SINGAPORE: Housing and Development Board (HDB) flats that are older than 30 years depreciate less than private non-landed housing, according to a study conducted by the National University of Singapore (NUS).
The results of the study, which were announced in a press release on Wednesday (Feb 13), also revealed that differences in depreciation between freehold and leasehold residential properties and HDB flats only appear after 10 years.
Depreciation rates are related to building age, said NUS. Other factors such as land tenure and size have also been adjusted in price changes.
The study was conducted by mapping age-related depreciation rates against transaction prices of resale properties. This was done using data obtained from the Urban Redevelopment Authority (URA) and HDB.
Historical resale transaction prices for both property types were used to study the depreciation rates of resale houses over twenty years, from 1997 to 2017, the news release said.
The properties were then divided and categorised into three housing types – HDB flats, 99-year leasehold non-landed residential properties and freehold non-landed residential properties.
Control measures for factors unrelated to age were also accounted for. These factors include housing size, type, number of housing units in the neighbourhood and distances to the nearest MRT station and to the Central Business District.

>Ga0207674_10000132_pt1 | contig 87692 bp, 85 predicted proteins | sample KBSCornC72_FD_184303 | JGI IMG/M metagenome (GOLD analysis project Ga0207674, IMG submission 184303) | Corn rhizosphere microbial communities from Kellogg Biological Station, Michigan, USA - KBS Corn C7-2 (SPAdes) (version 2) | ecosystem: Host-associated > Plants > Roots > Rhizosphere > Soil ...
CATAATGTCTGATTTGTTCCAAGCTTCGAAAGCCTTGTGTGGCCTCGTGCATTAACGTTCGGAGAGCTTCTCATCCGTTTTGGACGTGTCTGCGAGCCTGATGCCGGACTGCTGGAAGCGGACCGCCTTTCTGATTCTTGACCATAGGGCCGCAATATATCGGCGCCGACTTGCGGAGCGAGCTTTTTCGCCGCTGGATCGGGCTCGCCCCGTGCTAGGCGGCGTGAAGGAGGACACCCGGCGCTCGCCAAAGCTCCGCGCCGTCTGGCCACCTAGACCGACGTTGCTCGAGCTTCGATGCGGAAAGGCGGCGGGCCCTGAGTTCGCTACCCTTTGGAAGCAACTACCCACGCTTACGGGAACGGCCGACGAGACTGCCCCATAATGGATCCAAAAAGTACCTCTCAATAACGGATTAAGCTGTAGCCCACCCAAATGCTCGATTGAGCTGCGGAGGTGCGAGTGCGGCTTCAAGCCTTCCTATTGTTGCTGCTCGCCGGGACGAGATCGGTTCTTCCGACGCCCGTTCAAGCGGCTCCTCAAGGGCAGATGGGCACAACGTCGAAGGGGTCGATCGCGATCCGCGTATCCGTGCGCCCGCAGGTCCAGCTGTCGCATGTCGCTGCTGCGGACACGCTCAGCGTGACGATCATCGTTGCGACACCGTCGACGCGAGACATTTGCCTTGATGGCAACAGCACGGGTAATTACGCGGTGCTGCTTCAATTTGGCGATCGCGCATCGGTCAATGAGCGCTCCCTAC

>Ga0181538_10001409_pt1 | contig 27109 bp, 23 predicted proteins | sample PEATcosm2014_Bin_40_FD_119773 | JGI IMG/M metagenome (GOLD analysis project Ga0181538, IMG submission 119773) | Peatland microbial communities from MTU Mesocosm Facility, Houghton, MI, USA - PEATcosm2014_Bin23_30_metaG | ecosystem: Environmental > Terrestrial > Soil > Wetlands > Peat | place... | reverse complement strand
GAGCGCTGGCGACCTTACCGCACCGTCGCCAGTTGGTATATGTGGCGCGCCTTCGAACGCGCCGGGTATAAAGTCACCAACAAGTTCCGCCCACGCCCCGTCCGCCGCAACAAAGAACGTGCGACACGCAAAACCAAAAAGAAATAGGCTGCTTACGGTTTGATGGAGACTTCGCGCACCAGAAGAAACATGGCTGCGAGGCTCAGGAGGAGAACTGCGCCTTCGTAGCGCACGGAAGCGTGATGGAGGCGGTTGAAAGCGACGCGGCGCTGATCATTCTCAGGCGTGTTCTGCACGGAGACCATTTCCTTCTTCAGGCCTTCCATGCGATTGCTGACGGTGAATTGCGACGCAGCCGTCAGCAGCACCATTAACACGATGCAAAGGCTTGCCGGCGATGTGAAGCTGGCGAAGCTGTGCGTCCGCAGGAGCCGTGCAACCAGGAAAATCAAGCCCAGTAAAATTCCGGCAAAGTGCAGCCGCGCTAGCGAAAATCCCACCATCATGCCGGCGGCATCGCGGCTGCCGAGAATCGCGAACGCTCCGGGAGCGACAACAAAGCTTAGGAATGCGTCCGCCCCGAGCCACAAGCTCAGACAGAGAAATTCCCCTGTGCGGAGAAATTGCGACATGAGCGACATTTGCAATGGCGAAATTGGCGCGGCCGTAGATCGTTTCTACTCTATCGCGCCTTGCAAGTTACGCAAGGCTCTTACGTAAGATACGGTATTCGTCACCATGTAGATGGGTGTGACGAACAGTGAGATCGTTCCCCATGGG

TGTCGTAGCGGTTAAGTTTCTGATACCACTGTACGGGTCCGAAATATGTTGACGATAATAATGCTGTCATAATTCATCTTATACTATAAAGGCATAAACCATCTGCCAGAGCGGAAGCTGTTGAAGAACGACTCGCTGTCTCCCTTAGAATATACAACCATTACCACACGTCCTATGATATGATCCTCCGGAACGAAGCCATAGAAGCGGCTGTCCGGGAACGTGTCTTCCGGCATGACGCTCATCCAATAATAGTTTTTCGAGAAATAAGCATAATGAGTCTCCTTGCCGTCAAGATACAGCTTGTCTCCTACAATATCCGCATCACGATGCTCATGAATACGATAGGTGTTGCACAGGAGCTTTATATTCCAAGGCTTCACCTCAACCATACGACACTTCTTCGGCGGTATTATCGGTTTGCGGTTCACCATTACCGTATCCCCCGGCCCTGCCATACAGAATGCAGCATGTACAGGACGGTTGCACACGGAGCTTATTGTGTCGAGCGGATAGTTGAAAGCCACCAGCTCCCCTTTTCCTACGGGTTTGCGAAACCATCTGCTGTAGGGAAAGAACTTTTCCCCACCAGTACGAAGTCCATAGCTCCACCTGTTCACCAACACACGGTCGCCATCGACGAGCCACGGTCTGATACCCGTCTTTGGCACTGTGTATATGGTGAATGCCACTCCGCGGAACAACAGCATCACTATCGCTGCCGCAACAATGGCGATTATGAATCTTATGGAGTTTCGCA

According to the study, prices for all housing types declined as the house aged. Depreciation rates for all types were similar within the first 10 years, though HDB flats were depreciating one per cent faster than the two other property types.
After the 10-year mark, private freehold properties generally see a slower rate of depreciation, as compared to private leasehold properties and HDB flats, the study found. The latter two types depreciated at similar rates for up to 20 years, it added.
When the properties reach 21 years and above, the depreciation rate for HDB flats is around 3 per cent, while private properties depreciate by more than 10 per cent.
This was mainly due to falling leasehold private residential property prices, which depreciated by more than 30 per cent once they reach the same age, the study said.
The study found that prices declined at a much slower rate for HDB flats aged 30 years and above, compared to private properties.
“The increasing aging effects of private properties above 30 years old is probably due to lack of maintenance of the building and its surroundings,” said Associate Professor Sing Tien Foo, who co-authored the study.
“HDB flats enjoy the benefits of upgrading efforts such as the Singapore Government’s Home Improvement Programme that help reduce the aging effects more effectively than private properties.
“The problem seems more serious for leasehold private property owners who face both aging and lease decaying effects as aging can hasten economic obsoleteness of older buildings."
In addition to redevelopment schemes that slow down the declining prices of older HDB flats, subsidy grants of up to S$50,000 for first-time buyers of resale flats also help mitigate the price depreciation as the property ages, said Professor Sumit Agarwal.
The study was co-authored by a team at NUS, consisting of Prof Sing, Prof Agarwal, NUS Business School professor Low Tuck Kwong and PhD student Zhang Xiaoyu.